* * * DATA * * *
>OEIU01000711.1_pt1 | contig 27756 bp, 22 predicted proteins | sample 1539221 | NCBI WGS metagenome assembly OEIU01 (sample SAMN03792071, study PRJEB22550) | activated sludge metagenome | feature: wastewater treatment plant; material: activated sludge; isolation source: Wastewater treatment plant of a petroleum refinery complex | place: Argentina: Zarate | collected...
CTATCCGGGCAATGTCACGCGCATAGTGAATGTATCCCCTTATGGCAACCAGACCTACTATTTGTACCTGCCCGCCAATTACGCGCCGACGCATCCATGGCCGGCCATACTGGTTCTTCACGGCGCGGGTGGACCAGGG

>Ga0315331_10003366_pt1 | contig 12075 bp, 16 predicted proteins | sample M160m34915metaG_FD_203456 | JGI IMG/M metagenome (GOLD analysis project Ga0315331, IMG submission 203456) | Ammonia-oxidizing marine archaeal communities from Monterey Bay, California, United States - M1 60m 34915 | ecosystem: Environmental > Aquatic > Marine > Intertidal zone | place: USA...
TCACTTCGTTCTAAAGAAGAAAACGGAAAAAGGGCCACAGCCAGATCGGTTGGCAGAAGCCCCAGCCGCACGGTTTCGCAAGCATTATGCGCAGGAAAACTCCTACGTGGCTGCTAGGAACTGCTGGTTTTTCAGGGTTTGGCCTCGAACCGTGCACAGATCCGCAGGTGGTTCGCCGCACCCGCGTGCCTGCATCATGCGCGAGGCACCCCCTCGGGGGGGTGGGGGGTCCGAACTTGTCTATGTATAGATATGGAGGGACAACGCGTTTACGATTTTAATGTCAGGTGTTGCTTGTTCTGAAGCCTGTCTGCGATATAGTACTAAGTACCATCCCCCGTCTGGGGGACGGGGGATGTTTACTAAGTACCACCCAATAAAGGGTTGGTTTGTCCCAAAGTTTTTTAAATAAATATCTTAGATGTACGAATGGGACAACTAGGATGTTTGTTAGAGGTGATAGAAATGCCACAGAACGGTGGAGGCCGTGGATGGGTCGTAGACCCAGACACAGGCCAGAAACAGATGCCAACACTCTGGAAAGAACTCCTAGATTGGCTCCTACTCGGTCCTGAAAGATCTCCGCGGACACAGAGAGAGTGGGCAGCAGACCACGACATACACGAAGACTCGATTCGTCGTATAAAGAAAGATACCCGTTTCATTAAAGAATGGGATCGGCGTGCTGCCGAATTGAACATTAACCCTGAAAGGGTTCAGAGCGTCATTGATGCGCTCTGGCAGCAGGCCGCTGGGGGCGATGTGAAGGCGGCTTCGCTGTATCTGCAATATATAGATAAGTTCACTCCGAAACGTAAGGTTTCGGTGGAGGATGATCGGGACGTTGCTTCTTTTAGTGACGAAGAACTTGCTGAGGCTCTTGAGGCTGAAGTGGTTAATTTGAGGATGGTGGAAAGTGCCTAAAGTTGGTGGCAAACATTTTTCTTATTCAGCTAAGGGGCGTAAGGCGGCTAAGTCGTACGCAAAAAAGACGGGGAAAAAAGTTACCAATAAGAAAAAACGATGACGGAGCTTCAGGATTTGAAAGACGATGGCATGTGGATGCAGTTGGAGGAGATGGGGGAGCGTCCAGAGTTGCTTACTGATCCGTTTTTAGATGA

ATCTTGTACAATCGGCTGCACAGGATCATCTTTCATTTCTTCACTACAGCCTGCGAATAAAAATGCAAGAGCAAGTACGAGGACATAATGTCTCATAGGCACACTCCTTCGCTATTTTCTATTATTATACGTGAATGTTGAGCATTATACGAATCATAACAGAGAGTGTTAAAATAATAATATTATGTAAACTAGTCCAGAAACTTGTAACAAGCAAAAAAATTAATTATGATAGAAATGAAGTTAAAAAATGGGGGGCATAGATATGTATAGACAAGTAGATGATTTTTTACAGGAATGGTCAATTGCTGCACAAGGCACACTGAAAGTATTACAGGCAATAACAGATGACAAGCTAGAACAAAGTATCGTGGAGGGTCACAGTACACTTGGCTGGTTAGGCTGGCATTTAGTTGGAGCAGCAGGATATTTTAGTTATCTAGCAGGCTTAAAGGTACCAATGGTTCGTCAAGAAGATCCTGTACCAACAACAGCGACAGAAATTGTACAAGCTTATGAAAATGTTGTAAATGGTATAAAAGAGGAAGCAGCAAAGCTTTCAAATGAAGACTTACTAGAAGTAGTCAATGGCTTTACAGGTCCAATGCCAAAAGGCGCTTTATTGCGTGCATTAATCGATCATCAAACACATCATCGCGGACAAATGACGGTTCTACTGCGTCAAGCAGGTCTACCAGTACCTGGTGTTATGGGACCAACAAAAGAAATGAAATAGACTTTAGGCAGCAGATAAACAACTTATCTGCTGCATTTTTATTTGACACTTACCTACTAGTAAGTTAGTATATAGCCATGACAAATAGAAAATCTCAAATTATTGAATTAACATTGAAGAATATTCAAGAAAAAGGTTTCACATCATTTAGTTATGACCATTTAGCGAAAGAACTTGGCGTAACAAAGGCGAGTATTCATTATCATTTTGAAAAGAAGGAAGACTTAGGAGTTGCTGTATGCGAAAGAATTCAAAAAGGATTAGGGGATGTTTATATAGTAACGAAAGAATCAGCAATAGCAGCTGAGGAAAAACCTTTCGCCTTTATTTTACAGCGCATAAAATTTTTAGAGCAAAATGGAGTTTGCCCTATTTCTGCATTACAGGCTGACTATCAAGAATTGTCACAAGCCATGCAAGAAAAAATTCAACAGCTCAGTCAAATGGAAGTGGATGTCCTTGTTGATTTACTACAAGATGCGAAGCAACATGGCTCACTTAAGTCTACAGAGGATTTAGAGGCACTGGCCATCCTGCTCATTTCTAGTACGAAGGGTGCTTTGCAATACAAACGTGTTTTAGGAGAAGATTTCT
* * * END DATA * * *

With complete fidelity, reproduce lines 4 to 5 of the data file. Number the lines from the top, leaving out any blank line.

TCACTTCGTTCTAAAGAAGAAAACGGAAAAAGGGCCACAGCCAGATCGGTTGGCAGAAGCCCCAGCCGCACGGTTTCGCAAGCATTATGCGCAGGAAAACTCCTACGTGGCTGCTAGGAACTGCTGGTTTTTCAGGGTTTGGCCTCGAACCGTGCACAGATCCGCAGGTGGTTCGCCGCACCCGCGTGCCTGCATCATGCGCGAGGCACCCCCTCGGGGGGGTGGGGGGTCCGAACTTGTCTATGTATAGATATGGAGGGACAACGCGTTTACGATTTTAATGTCAGGTGTTGCTTGTTCTGAAGCCTGTCTGCGATATAGTACTAAGTACCATCCCCCGTCTGGGGGACGGGGGATGTTTACTAAGTACCACCCAATAAAGGGTTGGTTTGTCCCAAAGTTTTTTAAATAAATATCTTAGATGTACGAATGGGACAACTAGGATGTTTGTTAGAGGTGATAGAAATGCCACAGAACGGTGGAGGCCGTGGATGGGTCGTAGACCCAGACACAGGCCAGAAACAGATGCCAACACTCTGGAAAGAACTCCTAGATTGGCTCCTACTCGGTCCTGAAAGATCTCCGCGGACACAGAGAGAGTGGGCAGCAGACCACGACATACACGAAGACTCGATTCGTCGTATAAAGAAAGATACCCGTTTCATTAAAGAATGGGATCGGCGTGCTGCCGAATTGAACATTAACCCTGAAAGGGTTCAGAGCGTCATTGATGCGCTCTGGCAGCAGGCCGCTGGGGGCGATGTGAAGGCGGCTTCGCTGTATCTGCAATATATAGATAAGTTCACTCCGAAACGTAAGGTTTCGGTGGAGGATGATCGGGACGTTGCTTCTTTTAGTGACGAAGAACTTGCTGAGGCTCTTGAGGCTGAAGTGGTTAATTTGAGGATGGTGGAAAGTGCCTAAAGTTGGTGGCAAACATTTTTCTTATTCAGCTAAGGGGCGTAAGGCGGCTAAGTCGTACGCAAAAAAGACGGGGAAAAAAGTTACCAATAAGAAAAAACGATGACGGAGCTTCAGGATTTGAAAGACGATGGCATGTGGATGCAGTTGGAGGAGATGGGGGAGCGTCCAGAGTTGCTTACTGATCCGTTTTTAGATGA

ATCTTGTACAATCGGCTGCACAGGATCATCTTTCATTTCTTCACTACAGCCTGCGAATAAAAATGCAAGAGCAAGTACGAGGACATAATGTCTCATAGGCACACTCCTTCGCTATTTTCTATTATTATACGTGAATGTTGAGCATTATACGAATCATAACAGAGAGTGTTAAAATAATAATATTATGTAAACTAGTCCAGAAACTTGTAACAAGCAAAAAAATTAATTATGATAGAAATGAAGTTAAAAAATGGGGGGCATAGATATGTATAGACAAGTAGATGATTTTTTACAGGAATGGTCAATTGCTGCACAAGGCACACTGAAAGTATTACAGGCAATAACAGATGACAAGCTAGAACAAAGTATCGTGGAGGGTCACAGTACACTTGGCTGGTTAGGCTGGCATTTAGTTGGAGCAGCAGGATATTTTAGTTATCTAGCAGGCTTAAAGGTACCAATGGTTCGTCAAGAAGATCCTGTACCAACAACAGCGACAGAAATTGTACAAGCTTATGAAAATGTTGTAAATGGTATAAAAGAGGAAGCAGCAAAGCTTTCAAATGAAGACTTACTAGAAGTAGTCAATGGCTTTACAGGTCCAATGCCAAAAGGCGCTTTATTGCGTGCATTAATCGATCATCAAACACATCATCGCGGACAAATGACGGTTCTACTGCGTCAAGCAGGTCTACCAGTACCTGGTGTTATGGGACCAACAAAAGAAATGAAATAGACTTTAGGCAGCAGATAAACAACTTATCTGCTGCATTTTTATTTGACACTTACCTACTAGTAAGTTAGTATATAGCCATGACAAATAGAAAATCTCAAATTATTGAATTAACATTGAAGAATATTCAAGAAAAAGGTTTCACATCATTTAGTTATGACCATTTAGCGAAAGAACTTGGCGTAACAAAGGCGAGTATTCATTATCATTTTGAAAAGAAGGAAGACTTAGGAGTTGCTGTATGCGAAAGAATTCAAAAAGGATTAGGGGATGTTTATATAGTAACGAAAGAATCAGCAATAGCAGCTGAGGAAAAACCTTTCGCCTTTATTTTACAGCGCATAAAATTTTTAGAGCAAAATGGAGTTTGCCCTATTTCTGCATTACAGGCTGACTATCAAGAATTGTCACAAGCCATGCAAGAAAAAATTCAACAGCTCAGTCAAATGGAAGTGGATGTCCTTGTTGATTTACTACAAGATGCGAAGCAACATGGCTCACTTAAGTCTACAGAGGATTTAGAGGCACTGGCCATCCTGCTCATTTCTAGTACGAAGGGTGCTTTGCAATACAAACGTGTTTTAGGAGAAGATTTCT